Andrei Rublev

Andrei Rublev (Andrey Rublev, Andrey Roublyov, Russian:(1360? – 1430?) is considered to be the greatest Russian iconographer.

Rublev's TrinityThere is little information about his life. It is not known where he was born. Andrei Rublev probably lived in the Troitse-Sergiyeva Lavra under Nikon of Radonezh, who became hegumen after the death of Sergii Radonezhsky (1392).

The first mention about Rublev’s iconography was in 1405 when he decorated icons and frescos for the Cathedral of the Dormition of the Moscow Kremlin in company with Feofan Grek and Prokhor of Gorodets. His name was the last of the list of masters as the smallest both by rank and by age.

Chronicles tell us that in 1408 he painted (together with Daniil Cherni) the Cathedral of the Assumption in Vladimir and in 1425–1427 the Cathedral of St. Trinity in the Troitse-Sergiyeva Lavra. After Daniil’s death Andrei came to the Moscow's Andronikov Monastery where he painted his last work, frescoes of the Savior Cathedral.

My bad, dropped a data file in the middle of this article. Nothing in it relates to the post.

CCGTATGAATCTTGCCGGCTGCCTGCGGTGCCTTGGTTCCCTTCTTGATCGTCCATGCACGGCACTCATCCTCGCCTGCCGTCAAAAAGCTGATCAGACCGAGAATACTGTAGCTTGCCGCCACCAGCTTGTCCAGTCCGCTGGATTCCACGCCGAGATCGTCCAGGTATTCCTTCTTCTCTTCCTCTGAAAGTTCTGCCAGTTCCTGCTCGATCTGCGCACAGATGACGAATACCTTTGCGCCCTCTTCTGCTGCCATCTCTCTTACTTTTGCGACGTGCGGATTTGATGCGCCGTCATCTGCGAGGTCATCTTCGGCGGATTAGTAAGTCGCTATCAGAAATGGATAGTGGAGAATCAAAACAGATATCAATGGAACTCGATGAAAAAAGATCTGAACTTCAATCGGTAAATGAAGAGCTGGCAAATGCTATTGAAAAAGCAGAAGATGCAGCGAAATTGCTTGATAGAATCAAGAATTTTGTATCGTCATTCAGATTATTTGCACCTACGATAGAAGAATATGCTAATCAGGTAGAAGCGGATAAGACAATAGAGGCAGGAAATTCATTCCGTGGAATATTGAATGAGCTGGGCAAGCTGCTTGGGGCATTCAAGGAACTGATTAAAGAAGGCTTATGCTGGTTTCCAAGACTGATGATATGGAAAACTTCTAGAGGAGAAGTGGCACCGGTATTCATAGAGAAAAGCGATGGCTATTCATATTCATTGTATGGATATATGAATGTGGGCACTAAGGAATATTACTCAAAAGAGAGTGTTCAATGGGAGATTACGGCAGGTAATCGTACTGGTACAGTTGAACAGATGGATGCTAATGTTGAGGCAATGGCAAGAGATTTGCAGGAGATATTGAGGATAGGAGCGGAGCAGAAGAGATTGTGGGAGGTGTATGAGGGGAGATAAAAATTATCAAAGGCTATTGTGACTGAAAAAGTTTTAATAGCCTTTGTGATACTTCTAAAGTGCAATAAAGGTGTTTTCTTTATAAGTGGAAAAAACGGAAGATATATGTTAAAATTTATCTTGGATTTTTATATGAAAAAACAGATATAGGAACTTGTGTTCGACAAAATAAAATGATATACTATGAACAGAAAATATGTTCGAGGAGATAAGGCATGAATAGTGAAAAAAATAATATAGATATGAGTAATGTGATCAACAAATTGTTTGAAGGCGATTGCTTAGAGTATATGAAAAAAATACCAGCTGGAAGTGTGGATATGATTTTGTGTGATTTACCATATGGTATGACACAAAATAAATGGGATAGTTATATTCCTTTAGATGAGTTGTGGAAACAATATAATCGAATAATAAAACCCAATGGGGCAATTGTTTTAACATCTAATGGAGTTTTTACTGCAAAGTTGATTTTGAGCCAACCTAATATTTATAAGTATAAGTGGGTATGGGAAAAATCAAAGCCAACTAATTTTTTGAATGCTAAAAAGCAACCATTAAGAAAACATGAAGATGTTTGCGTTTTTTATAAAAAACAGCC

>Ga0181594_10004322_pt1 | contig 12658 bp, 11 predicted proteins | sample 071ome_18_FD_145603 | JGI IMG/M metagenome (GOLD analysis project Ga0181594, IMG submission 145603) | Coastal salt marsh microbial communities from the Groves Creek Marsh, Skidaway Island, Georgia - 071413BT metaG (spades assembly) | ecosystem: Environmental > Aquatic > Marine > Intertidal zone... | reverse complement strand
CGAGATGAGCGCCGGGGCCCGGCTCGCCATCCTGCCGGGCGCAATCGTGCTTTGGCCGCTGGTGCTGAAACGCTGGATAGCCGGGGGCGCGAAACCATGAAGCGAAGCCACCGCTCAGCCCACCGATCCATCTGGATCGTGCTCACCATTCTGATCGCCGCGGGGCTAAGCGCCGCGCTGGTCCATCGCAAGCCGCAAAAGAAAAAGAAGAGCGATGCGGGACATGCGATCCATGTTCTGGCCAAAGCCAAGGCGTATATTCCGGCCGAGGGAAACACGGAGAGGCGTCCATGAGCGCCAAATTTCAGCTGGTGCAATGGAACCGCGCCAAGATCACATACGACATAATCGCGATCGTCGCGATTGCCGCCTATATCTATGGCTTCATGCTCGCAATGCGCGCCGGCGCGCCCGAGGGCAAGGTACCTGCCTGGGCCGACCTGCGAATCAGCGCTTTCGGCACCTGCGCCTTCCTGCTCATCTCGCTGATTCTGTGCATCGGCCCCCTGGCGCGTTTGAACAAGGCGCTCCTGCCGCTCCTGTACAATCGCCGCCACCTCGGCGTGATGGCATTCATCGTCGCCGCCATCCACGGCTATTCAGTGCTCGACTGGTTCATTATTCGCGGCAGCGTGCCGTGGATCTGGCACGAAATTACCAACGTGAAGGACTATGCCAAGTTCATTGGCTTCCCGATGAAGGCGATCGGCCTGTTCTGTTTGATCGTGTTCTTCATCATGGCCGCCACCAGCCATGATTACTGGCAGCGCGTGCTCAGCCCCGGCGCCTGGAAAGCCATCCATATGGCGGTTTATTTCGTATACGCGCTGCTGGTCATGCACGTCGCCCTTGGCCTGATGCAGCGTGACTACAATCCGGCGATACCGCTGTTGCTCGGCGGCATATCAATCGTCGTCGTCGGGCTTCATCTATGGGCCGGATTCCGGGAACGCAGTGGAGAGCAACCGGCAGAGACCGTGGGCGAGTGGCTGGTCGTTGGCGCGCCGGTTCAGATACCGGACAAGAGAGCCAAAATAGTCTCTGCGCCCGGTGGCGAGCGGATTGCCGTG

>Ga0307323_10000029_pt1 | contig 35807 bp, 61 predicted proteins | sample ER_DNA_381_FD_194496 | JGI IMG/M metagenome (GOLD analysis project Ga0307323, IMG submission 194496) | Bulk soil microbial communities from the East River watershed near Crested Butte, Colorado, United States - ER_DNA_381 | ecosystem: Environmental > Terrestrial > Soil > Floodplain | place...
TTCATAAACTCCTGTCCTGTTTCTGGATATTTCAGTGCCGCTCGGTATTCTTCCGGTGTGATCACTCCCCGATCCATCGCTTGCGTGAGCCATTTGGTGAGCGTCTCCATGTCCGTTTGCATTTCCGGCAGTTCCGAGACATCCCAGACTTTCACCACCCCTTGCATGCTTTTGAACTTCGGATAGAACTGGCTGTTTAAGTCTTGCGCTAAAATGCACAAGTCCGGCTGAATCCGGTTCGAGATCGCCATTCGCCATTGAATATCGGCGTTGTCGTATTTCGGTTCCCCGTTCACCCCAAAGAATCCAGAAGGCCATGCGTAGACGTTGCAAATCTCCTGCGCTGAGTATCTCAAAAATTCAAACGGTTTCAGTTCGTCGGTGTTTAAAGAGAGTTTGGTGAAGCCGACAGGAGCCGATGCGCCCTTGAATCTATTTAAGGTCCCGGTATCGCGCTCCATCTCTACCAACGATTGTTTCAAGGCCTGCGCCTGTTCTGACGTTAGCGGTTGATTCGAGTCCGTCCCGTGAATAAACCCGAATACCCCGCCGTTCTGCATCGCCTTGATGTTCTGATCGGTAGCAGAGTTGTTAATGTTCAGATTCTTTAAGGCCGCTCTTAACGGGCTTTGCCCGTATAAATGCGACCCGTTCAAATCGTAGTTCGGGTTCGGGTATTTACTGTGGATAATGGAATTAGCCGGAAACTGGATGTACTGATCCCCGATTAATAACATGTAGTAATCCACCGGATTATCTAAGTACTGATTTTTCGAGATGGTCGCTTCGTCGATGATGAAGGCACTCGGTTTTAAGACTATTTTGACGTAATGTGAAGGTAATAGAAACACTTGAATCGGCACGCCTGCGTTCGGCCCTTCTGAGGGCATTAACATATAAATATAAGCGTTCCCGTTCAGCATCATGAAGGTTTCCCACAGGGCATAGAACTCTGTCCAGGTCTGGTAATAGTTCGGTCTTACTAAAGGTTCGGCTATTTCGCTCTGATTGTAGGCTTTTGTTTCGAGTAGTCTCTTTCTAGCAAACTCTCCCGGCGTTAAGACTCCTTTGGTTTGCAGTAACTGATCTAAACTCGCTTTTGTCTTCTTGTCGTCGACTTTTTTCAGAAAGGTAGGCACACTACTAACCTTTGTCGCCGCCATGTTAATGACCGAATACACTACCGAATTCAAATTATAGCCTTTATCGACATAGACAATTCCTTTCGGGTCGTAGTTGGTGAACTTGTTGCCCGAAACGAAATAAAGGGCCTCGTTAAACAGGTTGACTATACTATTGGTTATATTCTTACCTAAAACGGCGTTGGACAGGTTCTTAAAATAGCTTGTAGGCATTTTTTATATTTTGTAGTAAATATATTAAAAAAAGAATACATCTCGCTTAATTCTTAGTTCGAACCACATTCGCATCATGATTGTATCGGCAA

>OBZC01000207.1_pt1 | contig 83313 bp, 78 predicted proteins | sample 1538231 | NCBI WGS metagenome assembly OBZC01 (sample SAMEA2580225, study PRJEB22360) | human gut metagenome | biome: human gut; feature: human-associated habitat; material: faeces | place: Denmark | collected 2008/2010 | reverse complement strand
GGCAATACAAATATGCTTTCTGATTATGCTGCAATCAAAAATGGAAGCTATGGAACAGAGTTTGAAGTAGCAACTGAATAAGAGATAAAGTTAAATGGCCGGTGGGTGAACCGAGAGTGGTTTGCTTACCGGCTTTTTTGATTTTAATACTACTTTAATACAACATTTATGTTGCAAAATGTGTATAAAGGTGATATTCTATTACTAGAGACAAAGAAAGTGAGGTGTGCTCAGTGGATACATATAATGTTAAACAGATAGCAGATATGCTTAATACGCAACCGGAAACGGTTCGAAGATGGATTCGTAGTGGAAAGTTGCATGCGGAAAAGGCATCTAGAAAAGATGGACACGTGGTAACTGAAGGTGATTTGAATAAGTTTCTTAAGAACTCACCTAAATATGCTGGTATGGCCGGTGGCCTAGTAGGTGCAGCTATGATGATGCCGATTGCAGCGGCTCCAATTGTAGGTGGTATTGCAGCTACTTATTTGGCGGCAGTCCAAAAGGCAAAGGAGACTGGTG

The only work authenticated as entirely his is the icon of the Old Testament Trinity (ca 1410), at Tretyakov Gallery, Moscow. It is also known as the Hospitality of Abraham.

In Rublev’s art two traditions are combined: highest asceticism and classic harmony of Byzantine manners. The characters of his paintings are always peaceful and calm. After some time his art came to be perceived as the ideal of Church painting and of iconic art.

He died at Andronikov Monastery on January 29, 1430. His art influenced many different artists including Dionisy. At Stoglavi Sobor (1551) Rublev’s iconography was announced as a model for church paintings. He was canonized in 1988. The church celebrates his memory on July 4.

Since 1959 the Andrei Rublev museum has been open in Andronnikov Monastery, showing the art of his works and his epoch.